Machine learning models have had discernible achievements in a myriad of applications. However, most of these models are black-boxes, and it is obscure how the decisions are made by them. This makes the models unreliable and untrustworthy. To provide insights into the decision making processes of these models, a variety of traditional interpretable models have been proposed. Moreover, to generate more human-friendly explanations, recent work on interpretability tries to answer questions related to causality such as "Why does this model makes such decisions?" or "Was it a specific feature that caused the decision made by the model?". In this work, models that aim to answer causal questions are referred to as causal interpretable models. The existing surveys have covered concepts and methodologies of traditional interpretability. In this work, we present a comprehensive survey on causal interpretable models from the aspects of the problems and methods. In addition, this survey provides in-depth insights into the existing evaluation metrics for measuring interpretability, which can help practitioners understand for what scenarios each evaluation metric is suitable.
We formulate a causal extension to the recently introduced paradigm of instance-wise feature selection to explain black-box visual classifiers. Our method selects a subset of input features that has the greatest causal effect on the models output. We quantify the causal influence of a subset of features by the Relative Entropy Distance measure. Under certain assumptions this is equivalent to the conditional mutual information between the selected subset and the output variable. The resulting causal selections are sparser and cover salient objects in the scene. We show the efficacy of our approach on multiple vision datasets by measuring the post-hoc accuracy and Average Causal Effect of selected features on the models output.
Learning individual-level causal effects from observational data, such as inferring the most effective medication for a specific patient, is a problem of growing importance for policy makers. The most important aspect of inferring causal effects from observational data is the handling of confounders, factors that affect both an intervention and its outcome. A carefully designed observational study attempts to measure all important confounders. However, even if one does not have direct access to all confounders, there may exist noisy and uncertain measurement of proxies for confounders. We build on recent advances in latent variable modeling to simultaneously estimate the unknown latent space summarizing the confounders and the causal effect. Our method is based on Variational Autoencoders (VAE) which follow the causal structure of inference with proxies. We show our method is significantly more robust than existing methods, and matches the state-of-the-art on previous benchmarks focused on individual treatment effects.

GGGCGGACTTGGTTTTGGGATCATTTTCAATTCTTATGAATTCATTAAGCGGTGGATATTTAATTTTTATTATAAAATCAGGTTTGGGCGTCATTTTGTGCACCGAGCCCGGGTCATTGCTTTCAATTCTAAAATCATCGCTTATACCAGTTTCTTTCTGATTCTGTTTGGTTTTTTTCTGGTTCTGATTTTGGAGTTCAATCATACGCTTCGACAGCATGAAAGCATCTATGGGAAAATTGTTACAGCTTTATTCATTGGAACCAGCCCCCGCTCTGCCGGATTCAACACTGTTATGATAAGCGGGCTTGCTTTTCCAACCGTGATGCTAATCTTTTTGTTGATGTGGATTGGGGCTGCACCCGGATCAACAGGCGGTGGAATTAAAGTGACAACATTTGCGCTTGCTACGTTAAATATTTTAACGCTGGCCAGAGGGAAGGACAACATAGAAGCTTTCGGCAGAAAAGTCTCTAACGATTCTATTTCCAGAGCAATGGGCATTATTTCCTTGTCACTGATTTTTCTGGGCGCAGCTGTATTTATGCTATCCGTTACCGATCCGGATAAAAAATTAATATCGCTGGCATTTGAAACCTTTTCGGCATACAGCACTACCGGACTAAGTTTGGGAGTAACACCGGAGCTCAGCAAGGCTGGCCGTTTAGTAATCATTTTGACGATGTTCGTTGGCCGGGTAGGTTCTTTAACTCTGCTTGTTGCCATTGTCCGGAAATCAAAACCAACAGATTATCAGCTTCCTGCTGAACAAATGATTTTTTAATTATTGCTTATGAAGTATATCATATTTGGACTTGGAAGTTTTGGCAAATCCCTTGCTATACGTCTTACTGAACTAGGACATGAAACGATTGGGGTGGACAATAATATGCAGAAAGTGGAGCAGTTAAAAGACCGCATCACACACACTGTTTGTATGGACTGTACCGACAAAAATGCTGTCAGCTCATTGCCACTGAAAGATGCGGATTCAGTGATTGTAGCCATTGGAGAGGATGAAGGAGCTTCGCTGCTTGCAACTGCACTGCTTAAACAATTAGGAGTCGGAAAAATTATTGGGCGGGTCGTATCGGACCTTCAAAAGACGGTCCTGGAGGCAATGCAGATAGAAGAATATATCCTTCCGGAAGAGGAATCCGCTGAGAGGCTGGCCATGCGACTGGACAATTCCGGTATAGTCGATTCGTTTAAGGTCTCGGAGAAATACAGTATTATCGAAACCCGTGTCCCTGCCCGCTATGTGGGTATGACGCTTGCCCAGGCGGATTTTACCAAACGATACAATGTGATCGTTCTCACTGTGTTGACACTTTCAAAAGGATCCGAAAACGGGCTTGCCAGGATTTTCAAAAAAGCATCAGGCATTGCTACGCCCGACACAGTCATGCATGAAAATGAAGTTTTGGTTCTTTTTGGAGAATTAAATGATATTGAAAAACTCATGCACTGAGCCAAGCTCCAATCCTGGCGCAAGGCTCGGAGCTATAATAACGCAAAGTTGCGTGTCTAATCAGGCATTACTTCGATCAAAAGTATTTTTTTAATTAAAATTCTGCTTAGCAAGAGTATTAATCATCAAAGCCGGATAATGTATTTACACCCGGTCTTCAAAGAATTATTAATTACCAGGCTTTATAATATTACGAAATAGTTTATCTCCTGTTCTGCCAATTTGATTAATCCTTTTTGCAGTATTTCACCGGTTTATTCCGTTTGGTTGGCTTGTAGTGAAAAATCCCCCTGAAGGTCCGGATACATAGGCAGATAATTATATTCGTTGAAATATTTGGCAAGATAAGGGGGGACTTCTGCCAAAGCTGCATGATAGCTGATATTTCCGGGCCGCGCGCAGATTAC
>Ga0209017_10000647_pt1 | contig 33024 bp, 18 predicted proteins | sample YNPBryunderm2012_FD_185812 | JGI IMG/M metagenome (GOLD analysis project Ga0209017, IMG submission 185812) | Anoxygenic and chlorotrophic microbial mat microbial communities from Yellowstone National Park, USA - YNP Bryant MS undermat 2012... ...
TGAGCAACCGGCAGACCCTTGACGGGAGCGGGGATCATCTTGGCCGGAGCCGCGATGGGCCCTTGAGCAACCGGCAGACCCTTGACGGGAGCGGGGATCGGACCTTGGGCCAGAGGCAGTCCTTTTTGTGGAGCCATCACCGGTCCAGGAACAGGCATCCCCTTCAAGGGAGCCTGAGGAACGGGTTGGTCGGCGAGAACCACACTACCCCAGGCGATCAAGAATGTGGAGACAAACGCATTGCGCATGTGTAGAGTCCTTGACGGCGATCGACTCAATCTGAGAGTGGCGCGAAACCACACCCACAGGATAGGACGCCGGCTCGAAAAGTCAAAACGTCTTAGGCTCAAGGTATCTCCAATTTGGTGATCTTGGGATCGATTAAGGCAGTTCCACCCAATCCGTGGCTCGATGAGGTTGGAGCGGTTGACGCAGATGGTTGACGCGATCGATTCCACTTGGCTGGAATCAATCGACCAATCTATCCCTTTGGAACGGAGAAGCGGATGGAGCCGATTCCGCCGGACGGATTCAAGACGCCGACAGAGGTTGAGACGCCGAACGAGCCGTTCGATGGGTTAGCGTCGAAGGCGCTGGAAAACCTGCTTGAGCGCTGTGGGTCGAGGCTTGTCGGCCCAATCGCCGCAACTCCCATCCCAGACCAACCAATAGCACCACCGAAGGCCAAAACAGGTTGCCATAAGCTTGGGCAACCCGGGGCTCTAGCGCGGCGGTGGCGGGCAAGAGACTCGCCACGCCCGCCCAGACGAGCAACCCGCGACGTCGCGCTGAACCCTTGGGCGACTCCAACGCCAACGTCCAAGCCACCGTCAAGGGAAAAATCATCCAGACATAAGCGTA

In this work we develop a novel characterization of marginal causal effect and causal bias in the continuous treatment setting. We show they can be expressed as an expectation with respect to a conditional probability distribution, which can be estimated via standard statistical and probabilistic methods. All terms in the expectations can be computed via automatic differentiation, also for highly non-linear models. We further develop a new complete criterion for identifiability of causal effects via covariate adjustment, showing the bias equals zero if the criterion is met. We study the effectiveness of our framework in three different scenarios: linear models under confounding, overcontrol and endogenous selection bias; a non-linear model where full identifiability cannot be achieved because of missing data; a simulated medical study of statins and atherosclerotic cardiovascular disease.
Explaining the output of a complex machine learning (ML) model often requires approximation using a simpler model. To construct interpretable explanations that are also consistent with the original ML model, counterfactual examples --- showing how the model's output changes with small perturbations to the input --- have been proposed. This paper extends the work in counterfactual explanations by addressing the challenge of feasibility of such examples. For explanations of ML models in critical domains such as healthcare, finance, etc, counterfactual examples are useful for an end-user only to the extent that perturbation of feature inputs is feasible in the real world. We formulate the problem of feasibility as preserving causal relationships among input features and present a method that uses (partial) structural causal models to generate actionable counterfactuals. When feasibility constraints may not be easily expressed, we propose an alternative method that optimizes for feasibility as people interact with its output and provide oracle-like feedback. Our experiments on a Bayesian network and the widely used "Adult" dataset show that our proposed methods can generate counterfactual explanations that satisfy feasibility constraints.